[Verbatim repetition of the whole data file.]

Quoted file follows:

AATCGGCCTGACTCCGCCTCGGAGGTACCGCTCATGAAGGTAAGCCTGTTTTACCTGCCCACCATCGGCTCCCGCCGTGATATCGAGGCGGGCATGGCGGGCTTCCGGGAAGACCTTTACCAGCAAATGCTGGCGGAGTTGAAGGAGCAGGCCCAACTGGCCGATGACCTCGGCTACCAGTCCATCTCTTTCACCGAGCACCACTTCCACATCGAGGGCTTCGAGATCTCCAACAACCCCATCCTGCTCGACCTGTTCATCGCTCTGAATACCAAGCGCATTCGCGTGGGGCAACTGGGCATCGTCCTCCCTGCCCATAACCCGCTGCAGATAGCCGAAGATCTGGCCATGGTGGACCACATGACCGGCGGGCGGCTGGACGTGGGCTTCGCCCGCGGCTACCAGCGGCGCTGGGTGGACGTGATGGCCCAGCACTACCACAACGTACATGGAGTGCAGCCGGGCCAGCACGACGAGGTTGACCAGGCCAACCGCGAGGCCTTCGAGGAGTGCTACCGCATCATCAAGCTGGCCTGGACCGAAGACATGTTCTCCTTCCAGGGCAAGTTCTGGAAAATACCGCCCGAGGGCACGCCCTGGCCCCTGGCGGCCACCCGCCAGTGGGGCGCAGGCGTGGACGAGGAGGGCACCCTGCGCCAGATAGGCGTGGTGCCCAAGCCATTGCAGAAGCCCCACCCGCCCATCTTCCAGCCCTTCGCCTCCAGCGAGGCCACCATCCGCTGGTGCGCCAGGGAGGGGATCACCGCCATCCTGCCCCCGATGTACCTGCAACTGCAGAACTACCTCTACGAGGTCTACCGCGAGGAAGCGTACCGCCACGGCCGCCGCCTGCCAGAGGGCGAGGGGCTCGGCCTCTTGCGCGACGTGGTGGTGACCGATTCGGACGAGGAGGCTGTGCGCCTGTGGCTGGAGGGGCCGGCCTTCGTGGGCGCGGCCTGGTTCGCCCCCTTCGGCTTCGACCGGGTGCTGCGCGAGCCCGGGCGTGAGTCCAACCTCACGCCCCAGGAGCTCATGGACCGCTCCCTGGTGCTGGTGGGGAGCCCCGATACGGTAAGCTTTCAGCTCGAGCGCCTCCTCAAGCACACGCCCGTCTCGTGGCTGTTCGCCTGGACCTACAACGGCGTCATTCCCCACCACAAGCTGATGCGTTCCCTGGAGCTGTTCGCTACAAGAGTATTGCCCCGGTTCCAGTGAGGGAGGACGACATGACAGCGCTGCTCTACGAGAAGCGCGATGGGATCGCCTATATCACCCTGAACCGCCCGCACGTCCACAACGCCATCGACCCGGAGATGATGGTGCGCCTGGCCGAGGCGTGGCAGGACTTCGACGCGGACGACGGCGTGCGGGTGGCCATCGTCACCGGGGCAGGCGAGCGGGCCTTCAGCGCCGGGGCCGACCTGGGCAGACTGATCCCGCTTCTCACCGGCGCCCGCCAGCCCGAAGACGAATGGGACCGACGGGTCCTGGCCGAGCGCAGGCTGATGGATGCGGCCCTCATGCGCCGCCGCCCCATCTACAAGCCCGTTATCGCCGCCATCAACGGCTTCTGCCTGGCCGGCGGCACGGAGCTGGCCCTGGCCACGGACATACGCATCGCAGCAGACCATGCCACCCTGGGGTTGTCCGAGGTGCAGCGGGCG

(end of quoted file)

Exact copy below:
AATCGGCCTGACTCCGCCTCGGAGGTACCGCTCATGAAGGTAAGCCTGTTTTACCTGCCCACCATCGGCTCCCGCCGTGATATCGAGGCGGGCATGGCGGGCTTCCGGGAAGACCTTTACCAGCAAATGCTGGCGGAGTTGAAGGAGCAGGCCCAACTGGCCGATGACCTCGGCTACCAGTCCATCTCTTTCACCGAGCACCACTTCCACATCGAGGGCTTCGAGATCTCCAACAACCCCATCCTGCTCGACCTGTTCATCGCTCTGAATACCAAGCGCATTCGCGTGGGGCAACTGGGCATCGTCCTCCCTGCCCATAACCCGCTGCAGATAGCCGAAGATCTGGCCATGGTGGACCACATGACCGGCGGGCGGCTGGACGTGGGCTTCGCCCGCGGCTACCAGCGGCGCTGGGTGGACGTGATGGCCCAGCACTACCACAACGTACATGGAGTGCAGCCGGGCCAGCACGACGAGGTTGACCAGGCCAACCGCGAGGCCTTCGAGGAGTGCTACCGCATCATCAAGCTGGCCTGGACCGAAGACATGTTCTCCTTCCAGGGCAAGTTCTGGAAAATACCGCCCGAGGGCACGCCCTGGCCCCTGGCGGCCACCCGCCAGTGGGGCGCAGGCGTGGACGAGGAGGGCACCCTGCGCCAGATAGGCGTGGTGCCCAAGCCATTGCAGAAGCCCCACCCGCCCATCTTCCAGCCCTTCGCCTCCAGCGAGGCCACCATCCGCTGGTGCGCCAGGGAGGGGATCACCGCCATCCTGCCCCCGATGTACCTGCAACTGCAGAACTACCTCTACGAGGTCTACCGCGAGGAAGCGTACCGCCACGGCCGCCGCCTGCCAGAGGGCGAGGGGCTCGGCCTCTTGCGCGACGTGGTGGTGACCGATTCGGACGAGGAGGCTGTGCGCCTGTGGCTGGAGGGGCCGGCCTTCGTGGGCGCGGCCTGGTTCGCCCCCTTCGGCTTCGACCGGGTGCTGCGCGAGCCCGGGCGTGAGTCCAACCTCACGCCCCAGGAGCTCATGGACCGCTCCCTGGTGCTGGTGGGGAGCCCCGATACGGTAAGCTTTCAGCTCGAGCGCCTCCTCAAGCACACGCCCGTCTCGTGGCTGTTCGCCTGGACCTACAACGGCGTCATTCCCCACCACAAGCTGATGCGTTCCCTGGAGCTGTTCGCTACAAGAGTATTGCCCCGGTTCCAGTGAGGGAGGACGACATGACAGCGCTGCTCTACGAGAAGCGCGATGGGATCGCCTATATCACCCTGAACCGCCCGCACGTCCACAACGCCATCGACCCGGAGATGATGGTGCGCCTGGCCGAGGCGTGGCAGGACTTCGACGCGGACGACGGCGTGCGGGTGGCCATCGTCACCGGGGCAGGCGAGCGGGCCTTCAGCGCCGGGGCCGACCTGGGCAGACTGATCCCGCTTCTCACCGGCGCCCGCCAGCCCGAAGACGAATGGGACCGACGGGTCCTGGCCGAGCGCAGGCTGATGGATGCGGCCCTCATGCGCCGCCGCCCCATCTACAAGCCCGTTATCGCCGCCATCAACGGCTTCTGCCTGGCCGGCGGCACGGAGCTGGCCCTGGCCACGGACATACGCATCGCAGCAGACCATGCCACCCTGGGGTTGTCCGAGGTGCAGCGGGCG